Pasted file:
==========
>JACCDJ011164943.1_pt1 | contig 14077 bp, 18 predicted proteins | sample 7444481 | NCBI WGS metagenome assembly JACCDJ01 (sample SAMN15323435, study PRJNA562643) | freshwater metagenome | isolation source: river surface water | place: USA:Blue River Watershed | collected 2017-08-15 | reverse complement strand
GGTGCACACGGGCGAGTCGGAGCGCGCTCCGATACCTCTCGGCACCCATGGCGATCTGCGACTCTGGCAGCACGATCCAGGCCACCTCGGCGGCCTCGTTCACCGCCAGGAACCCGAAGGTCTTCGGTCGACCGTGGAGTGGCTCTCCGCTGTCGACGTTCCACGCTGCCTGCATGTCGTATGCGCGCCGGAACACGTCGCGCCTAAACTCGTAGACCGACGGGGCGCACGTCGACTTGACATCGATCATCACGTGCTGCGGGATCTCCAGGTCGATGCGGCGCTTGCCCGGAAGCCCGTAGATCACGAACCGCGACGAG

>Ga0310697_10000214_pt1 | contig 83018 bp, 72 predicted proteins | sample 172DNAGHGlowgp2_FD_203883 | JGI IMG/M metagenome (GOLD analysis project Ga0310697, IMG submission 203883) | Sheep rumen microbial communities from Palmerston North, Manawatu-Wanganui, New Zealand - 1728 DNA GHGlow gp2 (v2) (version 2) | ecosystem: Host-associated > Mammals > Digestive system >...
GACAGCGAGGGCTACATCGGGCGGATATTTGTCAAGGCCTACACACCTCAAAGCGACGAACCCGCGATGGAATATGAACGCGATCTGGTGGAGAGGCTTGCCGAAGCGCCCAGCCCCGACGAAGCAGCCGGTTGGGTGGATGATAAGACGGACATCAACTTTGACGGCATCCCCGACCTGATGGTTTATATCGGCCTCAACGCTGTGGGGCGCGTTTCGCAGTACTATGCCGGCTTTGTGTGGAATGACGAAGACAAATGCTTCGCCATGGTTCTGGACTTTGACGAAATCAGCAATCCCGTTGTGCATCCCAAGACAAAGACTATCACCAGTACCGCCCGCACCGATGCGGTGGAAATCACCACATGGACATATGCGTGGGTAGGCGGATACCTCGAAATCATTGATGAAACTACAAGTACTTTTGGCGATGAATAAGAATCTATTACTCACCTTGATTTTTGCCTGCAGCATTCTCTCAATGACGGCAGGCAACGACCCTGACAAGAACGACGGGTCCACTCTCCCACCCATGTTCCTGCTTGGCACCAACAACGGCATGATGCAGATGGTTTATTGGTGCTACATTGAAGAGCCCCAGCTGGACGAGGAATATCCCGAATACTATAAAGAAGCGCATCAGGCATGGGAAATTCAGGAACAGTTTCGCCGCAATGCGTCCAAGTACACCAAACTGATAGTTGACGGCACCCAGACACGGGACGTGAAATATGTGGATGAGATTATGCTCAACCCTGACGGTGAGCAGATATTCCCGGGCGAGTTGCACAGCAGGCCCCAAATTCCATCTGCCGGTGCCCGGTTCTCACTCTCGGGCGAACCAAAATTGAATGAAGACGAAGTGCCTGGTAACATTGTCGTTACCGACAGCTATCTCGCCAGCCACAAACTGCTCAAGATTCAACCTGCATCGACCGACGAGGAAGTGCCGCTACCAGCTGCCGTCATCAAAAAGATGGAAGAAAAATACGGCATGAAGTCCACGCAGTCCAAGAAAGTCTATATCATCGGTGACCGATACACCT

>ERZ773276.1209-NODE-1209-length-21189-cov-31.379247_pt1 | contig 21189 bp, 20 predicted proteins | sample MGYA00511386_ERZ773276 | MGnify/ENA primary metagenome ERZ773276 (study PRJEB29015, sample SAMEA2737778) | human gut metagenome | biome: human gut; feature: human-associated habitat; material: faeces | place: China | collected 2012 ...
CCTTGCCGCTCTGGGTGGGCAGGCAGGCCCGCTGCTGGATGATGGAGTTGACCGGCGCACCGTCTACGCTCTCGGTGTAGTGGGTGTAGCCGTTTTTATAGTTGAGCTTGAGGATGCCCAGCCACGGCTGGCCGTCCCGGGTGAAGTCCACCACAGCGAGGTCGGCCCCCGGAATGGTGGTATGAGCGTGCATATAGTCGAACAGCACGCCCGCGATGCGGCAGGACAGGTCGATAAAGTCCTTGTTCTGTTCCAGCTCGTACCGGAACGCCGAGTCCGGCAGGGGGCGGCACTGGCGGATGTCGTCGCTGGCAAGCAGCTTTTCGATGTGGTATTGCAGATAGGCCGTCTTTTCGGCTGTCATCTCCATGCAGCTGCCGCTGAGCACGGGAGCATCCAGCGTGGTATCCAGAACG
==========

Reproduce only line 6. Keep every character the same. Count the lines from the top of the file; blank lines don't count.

CCTTGCCGCTCTGGGTGGGCAGGCAGGCCCGCTGCTGGATGATGGAGTTGACCGGCGCACCGTCTACGCTCTCGGTGTAGTGGGTGTAGCCGTTTTTATAGTTGAGCTTGAGGATGCCCAGCCACGGCTGGCCGTCCCGGGTGAAGTCCACCACAGCGAGGTCGGCCCCCGGAATGGTGGTATGAGCGTGCATATAGTCGAACAGCACGCCCGCGATGCGGCAGGACAGGTCGATAAAGTCCTTGTTCTGTTCCAGCTCGTACCGGAACGCCGAGTCCGGCAGGGGGCGGCACTGGCGGATGTCGTCGCTGGCAAGCAGCTTTTCGATGTGGTATTGCAGATAGGCCGTCTTTTCGGCTGTCATCTCCATGCAGCTGCCGCTGAGCACGGGAGCATCCAGCGTGGTATCCAGAACG